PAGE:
Wang, China’s top diplomat, visited South Korea and Japan as US allies prepared for a change in the new U.S. administration.
South Korea and China have agreed to co-operate in stalled talks on North Korea’s nuclear program and to prepare for Chinese President Xi Jinping’s visit to Seoul after high – level talks.
South Korean President Moon Jae-in met with Chinese High Ambassador Wang Yi on Thursday and expressed his “gratitude” to Beijing for “constructive role and cooperation” in the Korean peace process, the Yonhap news agency reported.
“Our government will not stop (officially) ending the war on the Korean Peninsula and working with the international community, including China, to achieve full nuclear disarmament and lasting peace,” Moon told Wang at their meeting.
In response, Wang told the Xinhua news agency that resolving the Korean Peninsula issue should take place through dialogue.
He said nuclear disarmament on the peninsula could be achieved in a “phased and synchronized manner” to prevent “war and chaos.”
Wang arrived in the South Korean capital on Wednesday after a two-day visit to Japan as Asian governments prepare for a possible change in United States policy on incoming biden governance.
Both South Korea and Japan have US allies and American military bases.
Finding common ground
Earlier on Thursday, Wang held talks with his South Korean rival, Kang Kyung-wu, during which they discussed Ji’s visit, which was delayed due to the coronavirus epidemic.
“The COVID-19 situation for President Xi’s visit will be stabilized and conditions will be created,” South Korean Foreign Ministry Wang Kong said in a statement after the meeting.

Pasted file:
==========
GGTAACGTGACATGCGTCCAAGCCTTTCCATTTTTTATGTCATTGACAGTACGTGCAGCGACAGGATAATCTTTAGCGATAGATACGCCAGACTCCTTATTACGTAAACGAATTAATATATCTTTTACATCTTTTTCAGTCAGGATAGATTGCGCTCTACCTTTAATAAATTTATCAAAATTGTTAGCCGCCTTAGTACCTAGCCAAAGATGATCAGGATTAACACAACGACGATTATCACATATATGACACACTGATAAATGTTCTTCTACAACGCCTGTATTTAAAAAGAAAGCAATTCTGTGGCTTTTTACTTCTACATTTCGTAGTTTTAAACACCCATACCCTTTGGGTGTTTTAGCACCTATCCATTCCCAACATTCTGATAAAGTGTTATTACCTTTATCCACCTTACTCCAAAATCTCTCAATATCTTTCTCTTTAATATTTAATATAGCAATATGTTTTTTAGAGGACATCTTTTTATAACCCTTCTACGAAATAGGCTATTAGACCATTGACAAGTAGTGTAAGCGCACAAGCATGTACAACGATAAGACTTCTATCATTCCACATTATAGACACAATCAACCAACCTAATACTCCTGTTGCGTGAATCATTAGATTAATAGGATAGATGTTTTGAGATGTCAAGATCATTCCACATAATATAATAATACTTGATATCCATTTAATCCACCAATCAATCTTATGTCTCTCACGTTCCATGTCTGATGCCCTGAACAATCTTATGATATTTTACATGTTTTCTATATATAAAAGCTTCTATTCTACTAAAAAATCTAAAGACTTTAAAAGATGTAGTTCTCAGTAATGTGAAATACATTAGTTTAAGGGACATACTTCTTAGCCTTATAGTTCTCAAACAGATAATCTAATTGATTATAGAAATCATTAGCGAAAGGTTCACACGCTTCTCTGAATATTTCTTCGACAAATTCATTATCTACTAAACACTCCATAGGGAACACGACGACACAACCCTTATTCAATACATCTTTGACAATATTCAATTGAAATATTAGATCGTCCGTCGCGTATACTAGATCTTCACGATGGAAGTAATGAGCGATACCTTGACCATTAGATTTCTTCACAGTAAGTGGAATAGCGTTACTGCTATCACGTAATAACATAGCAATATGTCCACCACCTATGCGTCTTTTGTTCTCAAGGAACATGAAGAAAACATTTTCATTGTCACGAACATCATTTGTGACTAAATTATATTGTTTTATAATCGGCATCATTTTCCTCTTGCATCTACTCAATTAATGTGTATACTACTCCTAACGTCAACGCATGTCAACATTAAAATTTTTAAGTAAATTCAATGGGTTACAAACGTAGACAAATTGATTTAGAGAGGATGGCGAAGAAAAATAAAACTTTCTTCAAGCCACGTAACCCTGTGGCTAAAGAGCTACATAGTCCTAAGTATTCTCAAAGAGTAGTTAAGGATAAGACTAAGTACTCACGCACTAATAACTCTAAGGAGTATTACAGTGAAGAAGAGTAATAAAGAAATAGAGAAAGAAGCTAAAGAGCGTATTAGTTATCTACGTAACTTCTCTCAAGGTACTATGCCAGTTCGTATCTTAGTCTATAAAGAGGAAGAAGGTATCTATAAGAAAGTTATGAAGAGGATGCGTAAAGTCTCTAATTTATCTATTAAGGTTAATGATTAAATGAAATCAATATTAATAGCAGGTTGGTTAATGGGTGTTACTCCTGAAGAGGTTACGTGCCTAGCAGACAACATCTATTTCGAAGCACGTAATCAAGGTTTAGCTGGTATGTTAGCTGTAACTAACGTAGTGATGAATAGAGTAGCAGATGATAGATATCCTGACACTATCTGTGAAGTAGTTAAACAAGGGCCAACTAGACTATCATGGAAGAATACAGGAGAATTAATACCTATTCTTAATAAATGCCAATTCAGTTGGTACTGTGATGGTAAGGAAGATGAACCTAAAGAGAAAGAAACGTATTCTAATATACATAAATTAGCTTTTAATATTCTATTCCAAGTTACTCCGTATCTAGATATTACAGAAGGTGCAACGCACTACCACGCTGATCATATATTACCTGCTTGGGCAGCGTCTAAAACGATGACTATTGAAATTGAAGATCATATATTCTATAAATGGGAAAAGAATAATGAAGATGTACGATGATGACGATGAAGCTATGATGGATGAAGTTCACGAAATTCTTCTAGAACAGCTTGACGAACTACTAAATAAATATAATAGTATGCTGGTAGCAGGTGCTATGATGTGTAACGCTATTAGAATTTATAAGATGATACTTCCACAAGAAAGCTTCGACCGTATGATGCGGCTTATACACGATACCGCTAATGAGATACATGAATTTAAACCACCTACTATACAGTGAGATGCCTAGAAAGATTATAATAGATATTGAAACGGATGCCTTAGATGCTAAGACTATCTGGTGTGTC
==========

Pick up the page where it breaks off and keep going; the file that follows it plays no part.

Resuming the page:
China and South Korea have traditionally suspected each other, but in recent years have found a common ground in economic cooperation and shared about North Korea’s rush to develop nuclear weapons.
Wang said his visit was to highlight the importance of efforts by “strategic partners” to promote peace and stability.
“The COVID-19 crisis has failed to defeat the citizens of our two countries,” Wang said at the start of his meeting with Kang.
“Bilateral relations are showing their strength and more power.”
Negotiations with North Korean leader Kim Jong Un have stalled, despite outgoing US President Donald Trump pressuring North Korea to give up its weapons program instead of lifting sanctions.
The South Korean official declined to acknowledge that Kang had raised the issue of incoming U.S. administration in her talks with Wang, who expressed “hopes” for North Korean policy.
Wang reiterated China’s opposition to the US missile defense system set up in South Korea in 2017.
South Korea and the U.S. have said the system is designed to counter North Korea’s missile threats, but fears China will reduce its security interests.